After a long career as a cold-case detective, I’ve learned to get comfortable with unanswered questions. In fact, I’ve never investigated or presented a case to a jury that wasn’t plagued with a number of mysteries. As much as I wish it wasn’t so, there is no such thing as a perfect case; every case has unanswered questions. In fact, when we seat a jury for a criminal trial, we often ask the prospective jurors if they are going to be comfortable making a decision without complete information. If potential jurors can’t envision themselves making a decision unless they can remove every possible doubt (and answer every possible question), we’ll do our best to make sure they don’t serve on our panel. Every case is imperfect; there are no cases devoid of unanswered questions. Every juror is asked to make a decision, even though the evidential case will be less than complete. As detectives and prosecutors, we do our best to be thorough and present enough evidence so jurors can arrive at the most reasonable inference. But, if you need “beyond a possible doubt,” rather than “beyond a reasonable doubt,” you’re not ready to sit on a jury. The standard of proof is “beyond a reasonable doubt” for a good reason; no case is evidentially complete; no case maker can eliminate every possible reservation. [Read more...]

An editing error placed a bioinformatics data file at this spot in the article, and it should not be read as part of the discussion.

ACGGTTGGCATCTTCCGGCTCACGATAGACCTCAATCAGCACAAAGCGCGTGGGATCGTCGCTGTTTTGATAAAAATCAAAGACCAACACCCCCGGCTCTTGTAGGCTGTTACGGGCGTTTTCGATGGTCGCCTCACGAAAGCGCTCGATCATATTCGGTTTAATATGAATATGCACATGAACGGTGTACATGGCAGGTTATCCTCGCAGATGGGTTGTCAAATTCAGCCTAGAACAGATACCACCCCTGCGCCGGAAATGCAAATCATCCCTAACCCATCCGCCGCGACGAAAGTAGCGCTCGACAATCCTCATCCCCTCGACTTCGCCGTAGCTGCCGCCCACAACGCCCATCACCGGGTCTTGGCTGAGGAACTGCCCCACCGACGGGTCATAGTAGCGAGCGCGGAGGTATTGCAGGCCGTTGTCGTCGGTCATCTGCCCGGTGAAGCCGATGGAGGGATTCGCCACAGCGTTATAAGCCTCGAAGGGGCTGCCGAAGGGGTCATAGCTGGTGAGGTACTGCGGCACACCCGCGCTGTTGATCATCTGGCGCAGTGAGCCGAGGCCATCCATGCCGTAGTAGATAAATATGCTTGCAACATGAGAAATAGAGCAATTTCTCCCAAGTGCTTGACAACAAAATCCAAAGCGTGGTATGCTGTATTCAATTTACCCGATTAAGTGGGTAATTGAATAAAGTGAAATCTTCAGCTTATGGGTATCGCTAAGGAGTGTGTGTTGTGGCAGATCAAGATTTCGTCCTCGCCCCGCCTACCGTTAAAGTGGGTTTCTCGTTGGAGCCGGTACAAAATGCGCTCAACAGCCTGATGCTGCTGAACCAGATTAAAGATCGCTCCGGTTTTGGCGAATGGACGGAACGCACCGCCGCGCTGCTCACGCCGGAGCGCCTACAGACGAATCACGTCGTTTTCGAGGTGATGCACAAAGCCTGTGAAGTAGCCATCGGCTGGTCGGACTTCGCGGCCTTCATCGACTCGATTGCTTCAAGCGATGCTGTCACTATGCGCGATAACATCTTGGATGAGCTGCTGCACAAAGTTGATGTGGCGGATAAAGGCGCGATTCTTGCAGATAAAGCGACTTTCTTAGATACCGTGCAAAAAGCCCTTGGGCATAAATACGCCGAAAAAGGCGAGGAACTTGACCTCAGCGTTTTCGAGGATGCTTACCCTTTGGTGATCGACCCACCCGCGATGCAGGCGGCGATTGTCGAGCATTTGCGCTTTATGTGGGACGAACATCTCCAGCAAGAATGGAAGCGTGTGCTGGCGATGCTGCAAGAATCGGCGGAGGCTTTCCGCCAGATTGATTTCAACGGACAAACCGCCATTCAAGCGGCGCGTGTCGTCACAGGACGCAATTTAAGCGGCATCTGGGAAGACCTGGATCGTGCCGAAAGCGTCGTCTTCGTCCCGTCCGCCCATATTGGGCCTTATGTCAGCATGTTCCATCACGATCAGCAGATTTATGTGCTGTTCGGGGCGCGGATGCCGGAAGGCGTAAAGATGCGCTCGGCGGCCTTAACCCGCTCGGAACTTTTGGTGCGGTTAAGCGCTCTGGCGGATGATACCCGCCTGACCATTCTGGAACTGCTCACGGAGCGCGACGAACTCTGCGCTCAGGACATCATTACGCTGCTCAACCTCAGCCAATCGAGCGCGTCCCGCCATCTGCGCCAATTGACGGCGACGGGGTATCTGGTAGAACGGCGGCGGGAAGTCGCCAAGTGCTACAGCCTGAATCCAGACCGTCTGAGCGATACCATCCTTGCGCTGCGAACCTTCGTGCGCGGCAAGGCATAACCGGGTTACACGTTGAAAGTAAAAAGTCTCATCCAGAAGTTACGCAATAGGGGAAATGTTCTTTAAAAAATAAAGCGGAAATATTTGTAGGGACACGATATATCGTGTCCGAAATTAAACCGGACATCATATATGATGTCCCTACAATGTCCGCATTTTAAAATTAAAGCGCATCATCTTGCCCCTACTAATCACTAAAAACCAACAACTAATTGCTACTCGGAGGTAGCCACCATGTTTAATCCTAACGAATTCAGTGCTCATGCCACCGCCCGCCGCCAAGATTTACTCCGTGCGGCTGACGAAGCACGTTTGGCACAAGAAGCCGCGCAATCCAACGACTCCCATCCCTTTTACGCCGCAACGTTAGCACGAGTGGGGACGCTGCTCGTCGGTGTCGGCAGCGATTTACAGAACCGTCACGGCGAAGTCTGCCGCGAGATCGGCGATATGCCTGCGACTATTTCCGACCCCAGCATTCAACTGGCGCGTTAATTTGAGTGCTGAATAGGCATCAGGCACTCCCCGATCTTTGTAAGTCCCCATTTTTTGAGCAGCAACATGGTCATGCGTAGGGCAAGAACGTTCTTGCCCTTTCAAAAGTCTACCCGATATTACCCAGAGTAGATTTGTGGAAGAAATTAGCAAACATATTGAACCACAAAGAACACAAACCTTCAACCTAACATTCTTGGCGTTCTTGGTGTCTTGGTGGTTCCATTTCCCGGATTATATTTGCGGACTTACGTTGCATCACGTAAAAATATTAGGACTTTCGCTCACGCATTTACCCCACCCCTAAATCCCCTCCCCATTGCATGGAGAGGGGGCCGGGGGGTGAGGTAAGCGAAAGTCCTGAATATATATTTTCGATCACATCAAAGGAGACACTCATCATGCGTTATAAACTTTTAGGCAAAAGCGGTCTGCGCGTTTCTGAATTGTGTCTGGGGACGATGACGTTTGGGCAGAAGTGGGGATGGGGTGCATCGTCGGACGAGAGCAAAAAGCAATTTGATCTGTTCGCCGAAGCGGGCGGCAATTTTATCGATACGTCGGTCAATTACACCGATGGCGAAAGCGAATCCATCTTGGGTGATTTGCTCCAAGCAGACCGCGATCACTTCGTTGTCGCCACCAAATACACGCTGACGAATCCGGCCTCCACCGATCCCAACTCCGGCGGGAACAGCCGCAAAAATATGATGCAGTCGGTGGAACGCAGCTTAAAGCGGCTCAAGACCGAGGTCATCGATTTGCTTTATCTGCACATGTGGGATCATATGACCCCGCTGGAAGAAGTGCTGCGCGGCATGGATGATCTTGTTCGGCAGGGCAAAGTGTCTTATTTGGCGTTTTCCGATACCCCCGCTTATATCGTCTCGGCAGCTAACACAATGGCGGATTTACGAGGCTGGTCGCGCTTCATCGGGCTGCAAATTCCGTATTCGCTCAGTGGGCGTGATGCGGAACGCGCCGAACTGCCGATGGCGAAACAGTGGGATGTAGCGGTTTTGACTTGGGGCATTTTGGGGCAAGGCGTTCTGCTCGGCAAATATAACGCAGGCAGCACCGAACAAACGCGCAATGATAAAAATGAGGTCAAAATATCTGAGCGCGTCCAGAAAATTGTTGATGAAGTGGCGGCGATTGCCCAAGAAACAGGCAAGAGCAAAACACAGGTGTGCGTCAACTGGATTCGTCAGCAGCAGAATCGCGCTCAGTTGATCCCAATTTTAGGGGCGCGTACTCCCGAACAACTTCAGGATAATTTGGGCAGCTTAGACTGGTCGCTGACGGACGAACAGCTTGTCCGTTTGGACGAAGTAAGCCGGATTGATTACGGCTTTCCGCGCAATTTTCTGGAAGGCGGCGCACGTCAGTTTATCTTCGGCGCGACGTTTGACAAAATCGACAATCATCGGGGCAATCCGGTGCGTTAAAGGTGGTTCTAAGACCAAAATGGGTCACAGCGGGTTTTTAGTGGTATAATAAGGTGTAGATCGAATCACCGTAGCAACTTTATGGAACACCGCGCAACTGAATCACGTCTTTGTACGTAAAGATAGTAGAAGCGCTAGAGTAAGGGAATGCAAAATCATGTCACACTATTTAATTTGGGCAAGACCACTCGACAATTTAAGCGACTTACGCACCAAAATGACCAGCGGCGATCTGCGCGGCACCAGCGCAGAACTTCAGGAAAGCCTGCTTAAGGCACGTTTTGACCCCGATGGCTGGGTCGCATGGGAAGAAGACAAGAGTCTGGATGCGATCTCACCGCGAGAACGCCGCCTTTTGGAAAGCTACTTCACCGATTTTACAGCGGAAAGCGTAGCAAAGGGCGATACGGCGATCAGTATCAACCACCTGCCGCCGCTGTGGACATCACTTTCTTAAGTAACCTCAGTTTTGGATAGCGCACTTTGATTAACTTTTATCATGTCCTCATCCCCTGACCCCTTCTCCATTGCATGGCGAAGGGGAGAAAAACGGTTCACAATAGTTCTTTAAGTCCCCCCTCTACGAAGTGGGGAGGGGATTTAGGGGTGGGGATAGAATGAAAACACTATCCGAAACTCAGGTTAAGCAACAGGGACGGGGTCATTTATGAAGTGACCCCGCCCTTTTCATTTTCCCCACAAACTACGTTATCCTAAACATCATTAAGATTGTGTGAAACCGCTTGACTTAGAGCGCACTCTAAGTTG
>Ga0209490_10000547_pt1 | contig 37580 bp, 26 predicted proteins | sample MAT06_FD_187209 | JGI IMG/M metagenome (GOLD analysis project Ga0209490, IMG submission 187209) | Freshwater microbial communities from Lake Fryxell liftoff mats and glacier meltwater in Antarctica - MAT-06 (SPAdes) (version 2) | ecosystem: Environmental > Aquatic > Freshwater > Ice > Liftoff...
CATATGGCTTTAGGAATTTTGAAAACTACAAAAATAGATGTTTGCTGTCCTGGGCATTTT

Just over a year ago I discovered a philosopher who would come to be one of my favourite thinkers—Nicholas Wolterstorff. As I read his book Justice in Love I was struck by the sharp clarity and rigor of his thought. But what I’ve come to appreciate most about Nicholas Wolterstorff is the gracious manner in which he challenges the views of his opponents. He writes with a Christ-like humility that deserves emulating.
Today I want to share perhaps the most important lesson that I’ve learned from Wolterstorff—that rational people often disagree. Perhaps you already knew that. Let’s take a closer look and see how Wolterstorff understands this common situation.